Things are not going smoothly at Moto Guzzi – here’s the inside story!
Despite the bad weather and rain about 1,500 Italian and European motorcyclists rallied to the support of the factory workers concerned at the possibility of closure of the historic Moto Guzzi factory in Mandello del Lario. The protest was supported by the local council who closed the street outside the factory for 3 hours and allowed camping in the grounds of the lakeside park. The parking area opposite the station was closed to cars and completely filled with motorcycles as was the closed section of roadway. Three booths were allowed to sell essential refreshments and, naturally, the event t-shirt. The complete supply of t-shirts carrying the ‘Moto di Protesta’ logo was sold out. ‘Moto di Protesta’ is a play on words that can be freely translated as ‘Motorcycle Protest’ or ‘Protest Movement’.
Brief speeches were made by union representatives and the mayor of Mandello before a parade of over 1,000 motorcycles parted for the ride to the administrative office of the Province in nearby Lecco. The parade was assisted by the support of local and state police and the Carabinieri to control traffic and escort the riders. With improving weather the parade returned from Lecco led by two State Police incongruously mounted on BMWs.
Due to the economic crisis and low production in the factory, which has maintained almost continuous production since the foundation of Moto Guzzi in 1921, is temporally closed for 3 weeks. Under the Italian system of social support, factories can program a temporary closure and workers receive a Government subsidised three quarters pay. Whilst hardly a satisfactory situation this is better than unemployment benefits, reduces the probability of permanent sackings and allows the workers to return to their jobs after the programmed closure.
Two days before the protest Roberto Colaninno, President of the Piaggio Group, in a pre-emptive response declared “We will not close the plant at Mandello of the Lario but will make important investments in industrial and technological restructuring and in the way of new models and new lines of product on which we are working.”
The representatives of the workers trampled by the crisis naturally have a different point of view. “The proprietor is in fact trying to empty the factory” according to Mario Venini (trade union spokesman), “centralising the project offices in other sites of the Piaggio group such as Noale (Venice) and Pontedera (Pisa) and leaving to Mandello only the production line assembly of the motors and the final assembly of motorcycles. In this way marque of the Eagle (sic – Moto Guzzi) seriously risks losing own identity, without considering that approximately a third of the 150 dependants risk loosing their jobs.”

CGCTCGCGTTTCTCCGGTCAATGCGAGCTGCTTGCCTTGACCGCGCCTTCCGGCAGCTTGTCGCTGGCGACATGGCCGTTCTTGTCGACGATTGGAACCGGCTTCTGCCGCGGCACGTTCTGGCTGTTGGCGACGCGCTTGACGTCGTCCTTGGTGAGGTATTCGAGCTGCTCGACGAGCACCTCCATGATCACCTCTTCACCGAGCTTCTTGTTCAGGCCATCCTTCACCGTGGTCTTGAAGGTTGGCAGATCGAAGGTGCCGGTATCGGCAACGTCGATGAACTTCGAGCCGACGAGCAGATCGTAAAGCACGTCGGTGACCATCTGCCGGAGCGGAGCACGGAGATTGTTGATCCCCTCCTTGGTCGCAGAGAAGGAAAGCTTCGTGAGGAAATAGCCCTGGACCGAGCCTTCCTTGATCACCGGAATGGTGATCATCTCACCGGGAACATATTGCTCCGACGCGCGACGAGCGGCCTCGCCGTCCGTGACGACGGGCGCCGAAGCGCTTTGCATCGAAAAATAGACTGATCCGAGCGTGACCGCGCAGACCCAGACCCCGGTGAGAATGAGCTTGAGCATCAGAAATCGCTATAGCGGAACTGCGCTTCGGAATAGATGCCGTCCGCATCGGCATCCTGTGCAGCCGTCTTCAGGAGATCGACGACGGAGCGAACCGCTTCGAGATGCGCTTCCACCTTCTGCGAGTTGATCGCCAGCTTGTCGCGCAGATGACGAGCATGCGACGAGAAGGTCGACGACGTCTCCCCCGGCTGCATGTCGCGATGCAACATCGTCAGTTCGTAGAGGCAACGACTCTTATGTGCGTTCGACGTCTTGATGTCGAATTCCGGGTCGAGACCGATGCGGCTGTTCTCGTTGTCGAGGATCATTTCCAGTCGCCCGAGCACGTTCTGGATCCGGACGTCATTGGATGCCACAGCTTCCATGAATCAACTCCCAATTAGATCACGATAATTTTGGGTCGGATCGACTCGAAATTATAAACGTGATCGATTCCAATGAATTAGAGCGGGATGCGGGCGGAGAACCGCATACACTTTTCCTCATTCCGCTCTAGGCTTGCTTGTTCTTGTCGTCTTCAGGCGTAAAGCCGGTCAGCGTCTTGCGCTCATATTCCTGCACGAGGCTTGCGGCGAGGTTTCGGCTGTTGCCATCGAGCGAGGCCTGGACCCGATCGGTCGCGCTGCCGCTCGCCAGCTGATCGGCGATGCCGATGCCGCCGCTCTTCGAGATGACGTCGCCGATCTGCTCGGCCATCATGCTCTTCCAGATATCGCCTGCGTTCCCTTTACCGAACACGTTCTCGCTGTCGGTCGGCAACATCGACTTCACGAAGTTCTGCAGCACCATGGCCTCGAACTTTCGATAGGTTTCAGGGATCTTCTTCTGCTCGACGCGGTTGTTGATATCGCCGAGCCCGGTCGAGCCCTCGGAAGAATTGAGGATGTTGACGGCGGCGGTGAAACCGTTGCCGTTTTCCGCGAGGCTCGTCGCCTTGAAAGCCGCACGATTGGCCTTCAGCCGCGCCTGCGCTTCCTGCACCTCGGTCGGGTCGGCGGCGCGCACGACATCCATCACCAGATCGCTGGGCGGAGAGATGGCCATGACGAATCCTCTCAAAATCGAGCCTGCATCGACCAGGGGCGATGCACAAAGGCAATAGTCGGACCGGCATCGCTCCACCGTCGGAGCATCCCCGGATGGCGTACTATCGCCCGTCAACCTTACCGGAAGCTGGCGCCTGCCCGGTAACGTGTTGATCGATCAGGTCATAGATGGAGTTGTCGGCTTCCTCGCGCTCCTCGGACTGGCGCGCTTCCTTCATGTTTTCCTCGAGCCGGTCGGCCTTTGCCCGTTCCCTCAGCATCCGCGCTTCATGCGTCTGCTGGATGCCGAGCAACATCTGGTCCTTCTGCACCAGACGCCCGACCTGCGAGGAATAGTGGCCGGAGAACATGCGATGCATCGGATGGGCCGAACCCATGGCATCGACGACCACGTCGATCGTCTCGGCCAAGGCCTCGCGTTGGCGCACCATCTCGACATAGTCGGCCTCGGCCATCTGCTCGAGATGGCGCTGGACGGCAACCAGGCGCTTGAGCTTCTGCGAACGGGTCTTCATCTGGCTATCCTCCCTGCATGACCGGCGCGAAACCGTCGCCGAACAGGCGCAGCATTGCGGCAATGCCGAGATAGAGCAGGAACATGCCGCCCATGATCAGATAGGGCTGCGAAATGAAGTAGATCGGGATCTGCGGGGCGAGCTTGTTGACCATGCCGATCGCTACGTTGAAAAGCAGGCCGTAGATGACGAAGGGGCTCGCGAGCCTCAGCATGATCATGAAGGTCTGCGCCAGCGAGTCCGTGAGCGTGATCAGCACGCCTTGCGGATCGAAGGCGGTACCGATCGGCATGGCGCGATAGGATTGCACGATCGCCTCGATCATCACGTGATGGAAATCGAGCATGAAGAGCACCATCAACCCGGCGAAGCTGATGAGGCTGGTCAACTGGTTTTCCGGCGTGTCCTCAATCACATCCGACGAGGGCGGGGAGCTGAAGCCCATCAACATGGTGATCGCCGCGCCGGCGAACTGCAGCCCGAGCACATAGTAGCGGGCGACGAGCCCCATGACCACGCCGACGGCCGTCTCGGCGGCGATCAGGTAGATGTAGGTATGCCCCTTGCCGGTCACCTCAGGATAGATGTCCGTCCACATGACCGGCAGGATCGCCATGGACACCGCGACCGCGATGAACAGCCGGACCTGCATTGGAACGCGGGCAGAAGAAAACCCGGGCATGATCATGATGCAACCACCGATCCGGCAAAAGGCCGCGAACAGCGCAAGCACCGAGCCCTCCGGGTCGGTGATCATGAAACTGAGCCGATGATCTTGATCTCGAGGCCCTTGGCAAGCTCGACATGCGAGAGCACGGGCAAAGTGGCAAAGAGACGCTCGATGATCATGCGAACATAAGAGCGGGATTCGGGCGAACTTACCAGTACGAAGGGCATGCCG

The existing staff levels are already a far cry from the early 1950’s peak of over 1500 workers. It is a simple fact that no production machinery remains at the factory. Much of what remained when Piaggio took control was already obsolete and in bad condition. A good part of the machinery was simply scrapped and the rest sold. The facilities at the factory are now reduced to the assembly lines previously mentioned and most of the factory buildings are now empty shells. One can only hope that the market for Moto Guzzi improves allowing the projected development to take place. There is a possibility that other brand models may be assembled at the factory which needs a minimum production of over 10,000 units to be considered viable. Some new Guzzi models, or at least variations on existing models, are likely to be displayed at EICMA at Milan in November. The new 8 valve motor (4 valve heads) after some minor teething problems has now proven to be a robust and reliable engine and can be expected to spearhead the product range for the next year or two.